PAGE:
Monday, November 25, 2002, Chandigarh, India

National Capital Region--Delhi



Soldiers buried in Siachen glacier and officers seek the gallantry award!

I am a retired JCO. In April, 2002, Rifleman Rashpal Singh from our village in Kathua district who was serving with 6 Jammu and Kashmir Rifles at the Siachen glacier, was buried under an avalanche along with one JCO and six jawans. It was a rude shock not only to the surviving mother of the boy, but also to the entire village and everybody took it with a brave heart.

But now it is shocking to learn from other jawans of the same unit that the Commanding Officer of the unit along with two or three other officers of the unit, including the Company Commander, have sent their citations for the Gallantry Award for a rescue operation that never took place.

Rifleman Rashpal Singh along with one JCO and six jawans (all of them are no more) were ordered to stay in a tent which was located in an avalanche-prone area, much against their wishes by their Company Commander. There were some 20 other jawans staying in a fibreglass hut next to their tent. This hut was also buried under the avalanche but all these 20 jawans were saved as they could breathe in the fibreglass hut. This was not the case with Rifleman Rashpal Singh and his fellow jawans who were in the tent and died due to suffocation.

These 20 jawans had rescued themselves by their own efforts. They cut across their way up through the snow and came out. The entire rescue work like the digging of snow from the top to the bottom and locating living or dead soldiers was carried out by local hired Ladakhi porters, and not by these officers and their men as they are claiming.


The JCO, who also died along with Rifleman Rashpal Singh, had made repeated requests to the Company Commander on a number of times about shifting his post from the avalanche-prone area to a nearby safer place and also about the danger of staying in a tent, but it is learnt that the Company Commander and the CO paid no heed to his requests. Rather, the Company Commander was counting his days to come down to the base camp as his company's shifting was to take place after a week or so.

Now these officers are rejoicing about saving the 20-odd jawans, who were in the secure fibreglass hut and are looking forward for the gallantry award as if they have captured an enemy post/territory/enemy jawans.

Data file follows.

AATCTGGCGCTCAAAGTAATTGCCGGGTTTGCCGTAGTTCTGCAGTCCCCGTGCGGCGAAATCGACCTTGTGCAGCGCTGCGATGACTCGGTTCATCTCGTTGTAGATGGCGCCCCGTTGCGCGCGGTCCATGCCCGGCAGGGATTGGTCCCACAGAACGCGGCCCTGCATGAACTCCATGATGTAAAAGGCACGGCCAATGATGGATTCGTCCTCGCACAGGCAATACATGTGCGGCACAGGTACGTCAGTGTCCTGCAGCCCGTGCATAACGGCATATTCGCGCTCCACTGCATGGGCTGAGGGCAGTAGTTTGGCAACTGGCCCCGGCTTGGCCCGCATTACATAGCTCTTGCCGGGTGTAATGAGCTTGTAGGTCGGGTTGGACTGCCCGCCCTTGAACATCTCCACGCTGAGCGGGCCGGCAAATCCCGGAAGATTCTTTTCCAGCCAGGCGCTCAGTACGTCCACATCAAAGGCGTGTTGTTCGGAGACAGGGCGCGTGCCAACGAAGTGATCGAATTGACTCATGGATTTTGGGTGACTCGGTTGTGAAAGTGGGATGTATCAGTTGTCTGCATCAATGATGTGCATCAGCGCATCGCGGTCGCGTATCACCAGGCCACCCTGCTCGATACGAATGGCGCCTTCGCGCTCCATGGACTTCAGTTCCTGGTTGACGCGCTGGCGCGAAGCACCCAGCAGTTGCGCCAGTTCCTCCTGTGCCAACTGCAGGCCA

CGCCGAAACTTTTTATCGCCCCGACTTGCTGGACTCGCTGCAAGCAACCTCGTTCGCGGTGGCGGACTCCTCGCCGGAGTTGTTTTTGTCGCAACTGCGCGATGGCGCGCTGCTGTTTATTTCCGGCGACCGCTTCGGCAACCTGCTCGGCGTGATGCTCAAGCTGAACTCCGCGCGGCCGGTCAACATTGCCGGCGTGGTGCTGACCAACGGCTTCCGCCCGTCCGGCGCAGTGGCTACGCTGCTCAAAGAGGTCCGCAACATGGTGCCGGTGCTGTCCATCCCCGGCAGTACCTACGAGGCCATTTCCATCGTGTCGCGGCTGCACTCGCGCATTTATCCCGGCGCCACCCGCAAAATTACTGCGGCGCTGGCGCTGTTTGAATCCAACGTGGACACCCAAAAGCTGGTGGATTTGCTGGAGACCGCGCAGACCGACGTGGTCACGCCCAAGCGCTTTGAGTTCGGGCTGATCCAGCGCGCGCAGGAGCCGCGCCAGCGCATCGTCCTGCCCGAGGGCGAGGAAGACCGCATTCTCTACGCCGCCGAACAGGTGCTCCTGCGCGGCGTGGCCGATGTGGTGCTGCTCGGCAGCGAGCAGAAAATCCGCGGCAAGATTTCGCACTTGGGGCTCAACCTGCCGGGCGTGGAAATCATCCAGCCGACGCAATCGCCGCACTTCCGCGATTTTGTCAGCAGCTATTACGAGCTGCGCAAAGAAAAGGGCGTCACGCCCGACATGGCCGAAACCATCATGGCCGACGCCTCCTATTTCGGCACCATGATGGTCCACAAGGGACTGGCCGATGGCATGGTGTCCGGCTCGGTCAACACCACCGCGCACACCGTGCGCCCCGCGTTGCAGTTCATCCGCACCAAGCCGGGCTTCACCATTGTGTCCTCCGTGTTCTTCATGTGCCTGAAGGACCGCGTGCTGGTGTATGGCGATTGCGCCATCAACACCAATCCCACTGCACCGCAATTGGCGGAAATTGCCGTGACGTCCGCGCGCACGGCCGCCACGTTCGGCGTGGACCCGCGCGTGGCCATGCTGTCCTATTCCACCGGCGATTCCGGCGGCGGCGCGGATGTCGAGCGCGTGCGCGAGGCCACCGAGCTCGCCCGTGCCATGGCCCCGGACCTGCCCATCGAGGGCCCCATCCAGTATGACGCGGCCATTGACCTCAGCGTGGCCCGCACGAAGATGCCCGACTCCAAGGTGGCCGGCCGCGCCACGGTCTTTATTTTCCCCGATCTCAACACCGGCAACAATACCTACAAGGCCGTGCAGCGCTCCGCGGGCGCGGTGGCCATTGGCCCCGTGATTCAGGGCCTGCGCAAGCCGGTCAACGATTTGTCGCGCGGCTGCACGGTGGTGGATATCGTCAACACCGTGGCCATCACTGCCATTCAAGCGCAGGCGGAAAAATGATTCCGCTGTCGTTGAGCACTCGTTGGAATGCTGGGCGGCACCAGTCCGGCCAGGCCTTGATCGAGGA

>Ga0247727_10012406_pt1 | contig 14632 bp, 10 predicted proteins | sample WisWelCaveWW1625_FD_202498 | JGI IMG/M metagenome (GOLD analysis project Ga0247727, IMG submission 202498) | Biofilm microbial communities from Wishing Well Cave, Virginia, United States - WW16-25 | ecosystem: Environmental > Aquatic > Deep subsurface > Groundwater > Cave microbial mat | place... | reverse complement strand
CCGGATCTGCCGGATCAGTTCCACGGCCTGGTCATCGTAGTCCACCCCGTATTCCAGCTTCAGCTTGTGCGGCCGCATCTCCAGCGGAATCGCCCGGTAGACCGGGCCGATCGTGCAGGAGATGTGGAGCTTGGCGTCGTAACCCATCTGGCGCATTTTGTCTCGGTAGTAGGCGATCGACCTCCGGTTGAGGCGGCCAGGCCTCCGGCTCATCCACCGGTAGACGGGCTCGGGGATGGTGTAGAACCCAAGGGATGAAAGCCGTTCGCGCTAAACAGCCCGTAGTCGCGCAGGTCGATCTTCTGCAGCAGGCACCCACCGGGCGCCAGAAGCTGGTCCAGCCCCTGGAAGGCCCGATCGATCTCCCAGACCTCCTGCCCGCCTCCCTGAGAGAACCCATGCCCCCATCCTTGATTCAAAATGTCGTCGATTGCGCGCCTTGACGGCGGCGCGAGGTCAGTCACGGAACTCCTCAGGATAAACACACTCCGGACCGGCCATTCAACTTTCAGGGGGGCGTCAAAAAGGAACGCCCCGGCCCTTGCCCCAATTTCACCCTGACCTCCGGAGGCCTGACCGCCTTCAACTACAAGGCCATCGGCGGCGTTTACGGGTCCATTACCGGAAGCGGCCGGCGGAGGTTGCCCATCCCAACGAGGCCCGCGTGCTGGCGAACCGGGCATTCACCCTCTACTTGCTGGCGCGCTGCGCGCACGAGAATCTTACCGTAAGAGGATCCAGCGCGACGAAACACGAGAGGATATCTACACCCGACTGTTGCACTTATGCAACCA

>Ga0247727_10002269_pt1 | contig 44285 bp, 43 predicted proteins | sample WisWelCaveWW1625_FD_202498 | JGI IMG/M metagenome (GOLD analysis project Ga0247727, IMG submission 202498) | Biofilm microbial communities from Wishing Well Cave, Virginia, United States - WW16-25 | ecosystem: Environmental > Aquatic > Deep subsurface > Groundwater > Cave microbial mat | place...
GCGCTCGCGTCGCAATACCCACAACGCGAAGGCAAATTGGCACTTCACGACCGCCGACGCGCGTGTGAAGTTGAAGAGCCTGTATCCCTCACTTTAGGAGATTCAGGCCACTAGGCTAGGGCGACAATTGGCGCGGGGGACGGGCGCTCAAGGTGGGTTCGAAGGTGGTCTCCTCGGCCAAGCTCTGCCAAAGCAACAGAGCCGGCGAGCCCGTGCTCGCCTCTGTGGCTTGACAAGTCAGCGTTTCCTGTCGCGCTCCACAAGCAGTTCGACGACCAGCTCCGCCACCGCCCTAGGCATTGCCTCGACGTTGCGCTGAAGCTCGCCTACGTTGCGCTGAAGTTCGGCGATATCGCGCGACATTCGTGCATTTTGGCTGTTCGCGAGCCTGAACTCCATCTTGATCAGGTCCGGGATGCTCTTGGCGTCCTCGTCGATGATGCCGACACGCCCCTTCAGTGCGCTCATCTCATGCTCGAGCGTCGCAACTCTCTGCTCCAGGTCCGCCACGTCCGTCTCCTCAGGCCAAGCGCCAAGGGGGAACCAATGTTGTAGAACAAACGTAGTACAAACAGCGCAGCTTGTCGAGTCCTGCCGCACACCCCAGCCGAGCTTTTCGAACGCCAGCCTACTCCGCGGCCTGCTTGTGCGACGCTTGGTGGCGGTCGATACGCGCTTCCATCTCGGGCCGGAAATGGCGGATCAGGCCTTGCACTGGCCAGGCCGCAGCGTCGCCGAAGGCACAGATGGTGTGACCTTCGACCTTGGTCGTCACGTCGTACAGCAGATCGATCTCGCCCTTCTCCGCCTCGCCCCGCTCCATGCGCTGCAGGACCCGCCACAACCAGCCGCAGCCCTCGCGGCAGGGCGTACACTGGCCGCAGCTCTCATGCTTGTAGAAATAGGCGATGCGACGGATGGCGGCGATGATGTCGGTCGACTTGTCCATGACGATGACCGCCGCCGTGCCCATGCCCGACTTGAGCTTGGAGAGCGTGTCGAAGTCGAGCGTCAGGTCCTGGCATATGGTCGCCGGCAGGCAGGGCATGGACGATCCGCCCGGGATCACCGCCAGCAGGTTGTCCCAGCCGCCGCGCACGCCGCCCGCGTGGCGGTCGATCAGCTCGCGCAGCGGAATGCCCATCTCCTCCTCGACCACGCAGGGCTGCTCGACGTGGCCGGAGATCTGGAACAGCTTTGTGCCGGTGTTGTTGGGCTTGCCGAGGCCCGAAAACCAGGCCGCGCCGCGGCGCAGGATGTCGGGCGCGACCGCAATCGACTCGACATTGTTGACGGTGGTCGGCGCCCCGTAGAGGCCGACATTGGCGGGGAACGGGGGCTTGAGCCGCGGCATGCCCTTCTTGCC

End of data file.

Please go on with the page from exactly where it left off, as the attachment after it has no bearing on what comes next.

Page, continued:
What about the six jawans and the JCO who halost their lives due to the folly of their commanders? Have our moral values gone down so much that our officers have started sending their citations over the dead bodies of our own jawans just to get name and fame for themselves in the form of gallantry awards-cum-promotions and to cover up their own sins and skins. It is shameful. Is any body in the higher echelons of the Army listening?

SUB SURINDER SINGH (retd), Kathua (J&K)

India’s strategic culture

This refers to Gen VP Malik’s article “India’s strategic culture” (Nov 4). Having gained Independence through non-violent means, our political leaders thought that they could assume Asia’s leadership simply by powerful oratory in Parliament or before the UN General Assembly and other world fora. They did not realise that power flows from the barrel of the gun and allowed the gun to get corroded. After the first ceasefire in J and K in 1949, our representatives in Parliament started demanding that the Army should be deployed on some “constructive” work like building roads and dams. And, in fact, soldiers did work on housing projects instead of training for war. We should be grateful to China for giving our rulers a wake-up call in 1962, although at a very high cost to the nation’s prestige. One shudders to think what would have been the country’s fate had 1965 come before 1962.